Peter Siddell is a self taught artist who followed a somewhat varied career path before he began painting. Starting out as an electrician then becoming a schoolteacher and then moving into painting full time he seems to fit the mould of a ‘kiwi do-it-yourselfer’
Siddell is one of New Zealand’s most widely recognised painters. This may be attributable to his choice of subject matter as well as his distinctive style of painting. The landscapes that he paints are the places where he lives or spends time; the places he knows. The domes of Auckland volcanoes, the harbour, the distinctive architecture of the Auckland villa all add an evocative aspect to his work that New Zealanders identify with.
As one of New Zealand’s most prominent realist painters, Sir Peter Siddell is perhaps best-known for his unpopulated cityscapes which appear familiar, yet are not identifiable. He draws together different elements from a variety of sources to create timeless images of neighbourhoods that look uninhabited despite there being evidence of earlier human presence. These cities are clean, tidy, carless and unpeopled. The houses’ interiors, seen through clean windows, are empty. The presence of people is implied by such devices as a door left open, or a view that is placed immediately in front of the viewer. It is as if all the inhabitants of that city or neighbourhood have fled a plague, leaving their buildings in perfect condition. These scenes have been likened to a stage set between rehearsals.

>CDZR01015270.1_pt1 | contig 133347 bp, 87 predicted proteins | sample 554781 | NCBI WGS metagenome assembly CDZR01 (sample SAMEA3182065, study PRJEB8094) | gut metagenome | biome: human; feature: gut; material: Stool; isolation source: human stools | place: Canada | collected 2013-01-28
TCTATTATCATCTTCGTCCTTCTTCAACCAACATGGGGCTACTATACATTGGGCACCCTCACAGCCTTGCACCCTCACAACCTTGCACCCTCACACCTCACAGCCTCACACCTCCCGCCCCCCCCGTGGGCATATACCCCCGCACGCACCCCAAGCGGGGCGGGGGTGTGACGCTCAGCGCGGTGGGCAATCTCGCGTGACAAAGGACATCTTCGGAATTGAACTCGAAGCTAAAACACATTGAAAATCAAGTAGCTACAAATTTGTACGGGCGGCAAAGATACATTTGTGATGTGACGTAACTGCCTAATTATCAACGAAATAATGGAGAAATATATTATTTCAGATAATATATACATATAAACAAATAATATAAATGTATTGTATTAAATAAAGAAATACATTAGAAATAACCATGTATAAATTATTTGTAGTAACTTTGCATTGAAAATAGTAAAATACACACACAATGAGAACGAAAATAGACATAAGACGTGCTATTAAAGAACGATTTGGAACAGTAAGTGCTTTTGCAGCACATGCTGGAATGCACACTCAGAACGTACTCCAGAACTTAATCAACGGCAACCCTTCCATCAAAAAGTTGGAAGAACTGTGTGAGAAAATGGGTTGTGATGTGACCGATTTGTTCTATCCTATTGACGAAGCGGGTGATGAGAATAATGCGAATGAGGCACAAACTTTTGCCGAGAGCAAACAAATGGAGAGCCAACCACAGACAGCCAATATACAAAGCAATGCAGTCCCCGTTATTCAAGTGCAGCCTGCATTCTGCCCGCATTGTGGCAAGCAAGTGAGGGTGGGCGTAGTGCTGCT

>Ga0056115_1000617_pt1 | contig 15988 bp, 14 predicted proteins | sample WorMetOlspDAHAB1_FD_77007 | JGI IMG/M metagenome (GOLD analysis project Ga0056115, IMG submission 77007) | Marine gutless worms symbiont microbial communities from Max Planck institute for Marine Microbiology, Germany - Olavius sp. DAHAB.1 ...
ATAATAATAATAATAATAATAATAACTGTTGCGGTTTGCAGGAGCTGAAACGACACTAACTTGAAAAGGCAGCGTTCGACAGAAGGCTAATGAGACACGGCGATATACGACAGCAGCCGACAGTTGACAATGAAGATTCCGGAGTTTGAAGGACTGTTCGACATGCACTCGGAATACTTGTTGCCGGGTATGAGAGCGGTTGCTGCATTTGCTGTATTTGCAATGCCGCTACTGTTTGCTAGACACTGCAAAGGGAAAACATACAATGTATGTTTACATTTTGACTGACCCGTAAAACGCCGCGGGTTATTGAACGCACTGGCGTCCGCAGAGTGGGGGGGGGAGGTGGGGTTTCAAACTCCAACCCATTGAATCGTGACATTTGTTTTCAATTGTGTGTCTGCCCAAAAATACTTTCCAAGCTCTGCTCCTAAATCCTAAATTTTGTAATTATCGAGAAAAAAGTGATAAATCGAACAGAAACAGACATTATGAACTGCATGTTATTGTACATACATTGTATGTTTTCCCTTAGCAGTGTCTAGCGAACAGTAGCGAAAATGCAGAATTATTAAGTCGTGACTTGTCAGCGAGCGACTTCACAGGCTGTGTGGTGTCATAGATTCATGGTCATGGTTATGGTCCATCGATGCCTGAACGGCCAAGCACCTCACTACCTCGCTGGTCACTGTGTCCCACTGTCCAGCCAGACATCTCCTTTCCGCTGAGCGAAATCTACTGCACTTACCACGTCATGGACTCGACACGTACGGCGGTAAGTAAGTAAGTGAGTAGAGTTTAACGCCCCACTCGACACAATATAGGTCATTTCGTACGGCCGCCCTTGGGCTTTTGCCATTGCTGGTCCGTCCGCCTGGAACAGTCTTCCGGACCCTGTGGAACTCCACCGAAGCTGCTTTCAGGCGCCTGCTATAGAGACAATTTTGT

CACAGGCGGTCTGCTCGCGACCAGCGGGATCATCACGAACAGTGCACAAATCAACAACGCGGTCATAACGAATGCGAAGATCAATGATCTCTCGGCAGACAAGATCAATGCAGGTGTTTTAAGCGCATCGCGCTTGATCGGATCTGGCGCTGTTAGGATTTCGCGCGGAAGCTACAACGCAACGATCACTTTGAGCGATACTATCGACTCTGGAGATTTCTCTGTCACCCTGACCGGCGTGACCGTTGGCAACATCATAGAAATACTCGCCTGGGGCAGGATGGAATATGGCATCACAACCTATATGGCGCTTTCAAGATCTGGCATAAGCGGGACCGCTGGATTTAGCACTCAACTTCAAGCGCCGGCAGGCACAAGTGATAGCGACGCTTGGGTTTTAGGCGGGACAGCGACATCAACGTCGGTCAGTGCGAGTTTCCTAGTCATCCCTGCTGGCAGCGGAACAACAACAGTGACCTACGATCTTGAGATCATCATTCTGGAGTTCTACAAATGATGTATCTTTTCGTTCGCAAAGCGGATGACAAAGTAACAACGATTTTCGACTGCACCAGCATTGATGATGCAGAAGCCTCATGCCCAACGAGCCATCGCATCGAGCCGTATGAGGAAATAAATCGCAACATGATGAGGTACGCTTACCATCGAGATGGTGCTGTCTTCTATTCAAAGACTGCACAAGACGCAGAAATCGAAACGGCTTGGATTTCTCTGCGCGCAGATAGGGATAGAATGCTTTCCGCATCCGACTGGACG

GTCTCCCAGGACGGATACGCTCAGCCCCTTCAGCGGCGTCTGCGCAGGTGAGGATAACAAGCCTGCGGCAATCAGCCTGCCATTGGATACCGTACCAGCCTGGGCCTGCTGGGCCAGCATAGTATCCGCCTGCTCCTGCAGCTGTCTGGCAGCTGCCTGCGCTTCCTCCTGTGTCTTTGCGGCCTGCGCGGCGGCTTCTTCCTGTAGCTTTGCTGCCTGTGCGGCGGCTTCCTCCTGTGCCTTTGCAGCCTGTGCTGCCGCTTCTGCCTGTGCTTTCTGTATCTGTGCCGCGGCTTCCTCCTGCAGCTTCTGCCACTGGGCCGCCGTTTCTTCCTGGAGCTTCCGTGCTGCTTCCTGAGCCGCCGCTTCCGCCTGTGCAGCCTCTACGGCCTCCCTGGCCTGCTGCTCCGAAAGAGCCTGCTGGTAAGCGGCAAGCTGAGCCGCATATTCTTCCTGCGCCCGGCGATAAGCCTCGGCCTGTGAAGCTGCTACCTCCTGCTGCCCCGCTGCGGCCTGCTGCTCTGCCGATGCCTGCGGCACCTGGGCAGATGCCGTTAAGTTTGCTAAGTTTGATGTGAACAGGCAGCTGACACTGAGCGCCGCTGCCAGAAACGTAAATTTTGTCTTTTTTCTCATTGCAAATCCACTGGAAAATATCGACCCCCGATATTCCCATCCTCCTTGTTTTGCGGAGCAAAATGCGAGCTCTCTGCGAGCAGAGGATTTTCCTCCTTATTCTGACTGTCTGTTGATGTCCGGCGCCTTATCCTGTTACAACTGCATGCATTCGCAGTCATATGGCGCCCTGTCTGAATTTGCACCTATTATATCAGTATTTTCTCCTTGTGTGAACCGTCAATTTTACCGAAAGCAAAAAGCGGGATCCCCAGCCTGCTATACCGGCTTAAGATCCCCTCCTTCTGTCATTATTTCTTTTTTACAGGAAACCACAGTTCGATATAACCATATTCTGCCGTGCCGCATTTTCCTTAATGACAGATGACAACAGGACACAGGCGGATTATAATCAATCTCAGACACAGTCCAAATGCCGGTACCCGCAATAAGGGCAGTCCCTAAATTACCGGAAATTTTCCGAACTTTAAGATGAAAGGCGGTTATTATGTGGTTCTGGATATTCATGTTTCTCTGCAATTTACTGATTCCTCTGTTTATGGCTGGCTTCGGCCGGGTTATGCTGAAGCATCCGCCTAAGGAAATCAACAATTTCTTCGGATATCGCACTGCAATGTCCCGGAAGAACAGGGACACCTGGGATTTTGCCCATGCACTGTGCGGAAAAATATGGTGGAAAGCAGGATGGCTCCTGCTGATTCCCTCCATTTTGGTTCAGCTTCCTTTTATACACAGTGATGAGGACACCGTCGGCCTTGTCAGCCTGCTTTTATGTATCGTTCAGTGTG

The images Siddell constructs in his paintings have an element of the surreal about them with the artist as the omnipotent being creating the idealised landscape. There is a sense of anticipation and unease about Siddell’s world, which has no human participants and an eerie quietness blanketing it. One cannot help but wonder what is happening behind the blank facades which his houses present to the viewer.
Siddell has also painted New Zealand landscapes, including dramatic panoramas, throughout his career, and did include people in his early works. He has painted full time since his solo exhibition in1972. Knighted for his service to the arts in 2008, Sir Peter Siddell died in 2011.